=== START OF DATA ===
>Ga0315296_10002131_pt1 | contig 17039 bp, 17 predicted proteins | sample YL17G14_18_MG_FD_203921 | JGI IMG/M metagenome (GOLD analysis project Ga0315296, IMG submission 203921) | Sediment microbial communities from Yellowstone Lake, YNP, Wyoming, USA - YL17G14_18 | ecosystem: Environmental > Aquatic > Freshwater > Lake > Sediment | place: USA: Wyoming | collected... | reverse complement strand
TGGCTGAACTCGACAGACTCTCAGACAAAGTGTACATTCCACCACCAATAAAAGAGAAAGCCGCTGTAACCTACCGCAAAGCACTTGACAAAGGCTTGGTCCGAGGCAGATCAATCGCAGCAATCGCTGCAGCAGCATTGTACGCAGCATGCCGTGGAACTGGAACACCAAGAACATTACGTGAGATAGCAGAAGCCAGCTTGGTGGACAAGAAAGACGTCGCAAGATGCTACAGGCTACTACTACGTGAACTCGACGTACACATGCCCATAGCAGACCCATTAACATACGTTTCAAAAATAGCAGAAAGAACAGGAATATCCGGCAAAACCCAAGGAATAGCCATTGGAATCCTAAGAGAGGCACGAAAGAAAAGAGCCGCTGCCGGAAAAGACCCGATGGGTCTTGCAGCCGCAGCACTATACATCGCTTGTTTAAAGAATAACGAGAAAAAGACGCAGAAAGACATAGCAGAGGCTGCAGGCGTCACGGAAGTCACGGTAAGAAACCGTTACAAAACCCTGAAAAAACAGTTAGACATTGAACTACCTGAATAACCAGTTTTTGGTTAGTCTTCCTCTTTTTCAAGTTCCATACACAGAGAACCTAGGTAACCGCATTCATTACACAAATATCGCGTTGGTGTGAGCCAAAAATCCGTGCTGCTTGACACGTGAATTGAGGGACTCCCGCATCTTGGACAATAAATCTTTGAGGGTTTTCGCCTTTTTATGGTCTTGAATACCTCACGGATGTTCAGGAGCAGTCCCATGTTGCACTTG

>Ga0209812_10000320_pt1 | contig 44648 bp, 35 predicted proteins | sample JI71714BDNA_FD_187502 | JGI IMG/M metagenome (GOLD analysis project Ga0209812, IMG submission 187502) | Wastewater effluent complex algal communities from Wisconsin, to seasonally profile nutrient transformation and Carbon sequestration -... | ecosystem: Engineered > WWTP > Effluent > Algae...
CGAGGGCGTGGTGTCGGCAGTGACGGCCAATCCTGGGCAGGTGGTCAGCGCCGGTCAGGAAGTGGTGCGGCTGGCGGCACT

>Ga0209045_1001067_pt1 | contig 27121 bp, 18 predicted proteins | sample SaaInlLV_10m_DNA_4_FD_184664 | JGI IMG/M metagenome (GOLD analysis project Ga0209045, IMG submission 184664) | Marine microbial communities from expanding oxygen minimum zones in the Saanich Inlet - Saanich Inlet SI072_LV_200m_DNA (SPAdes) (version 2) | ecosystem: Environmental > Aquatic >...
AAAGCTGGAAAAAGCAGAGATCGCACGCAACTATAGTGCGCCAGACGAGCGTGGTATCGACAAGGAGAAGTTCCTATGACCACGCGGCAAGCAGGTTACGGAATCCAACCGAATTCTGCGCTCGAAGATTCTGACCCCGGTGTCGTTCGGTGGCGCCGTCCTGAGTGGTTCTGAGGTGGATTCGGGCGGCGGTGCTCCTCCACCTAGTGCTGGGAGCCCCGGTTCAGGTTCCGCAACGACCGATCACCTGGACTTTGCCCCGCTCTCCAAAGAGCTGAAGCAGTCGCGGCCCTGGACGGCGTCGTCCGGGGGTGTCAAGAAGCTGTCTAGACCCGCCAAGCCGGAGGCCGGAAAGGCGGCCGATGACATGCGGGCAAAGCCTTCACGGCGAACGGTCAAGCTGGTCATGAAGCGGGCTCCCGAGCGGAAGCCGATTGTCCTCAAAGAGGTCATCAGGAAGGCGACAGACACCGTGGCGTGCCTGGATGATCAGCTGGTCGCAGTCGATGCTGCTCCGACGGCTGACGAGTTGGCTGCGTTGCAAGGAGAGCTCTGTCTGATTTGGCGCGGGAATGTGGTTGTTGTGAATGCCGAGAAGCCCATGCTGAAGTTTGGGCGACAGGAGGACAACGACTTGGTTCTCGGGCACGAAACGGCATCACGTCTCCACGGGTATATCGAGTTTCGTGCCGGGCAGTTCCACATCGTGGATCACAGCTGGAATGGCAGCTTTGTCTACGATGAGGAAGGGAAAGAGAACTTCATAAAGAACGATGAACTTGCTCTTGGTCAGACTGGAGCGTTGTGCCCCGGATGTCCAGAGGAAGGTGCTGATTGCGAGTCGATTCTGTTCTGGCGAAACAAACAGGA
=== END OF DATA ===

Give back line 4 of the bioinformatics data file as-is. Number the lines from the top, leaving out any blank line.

CGAGGGCGTGGTGTCGGCAGTGACGGCCAATCCTGGGCAGGTGGTCAGCGCCGGTCAGGAAGTGGTGCGGCTGGCGGCACT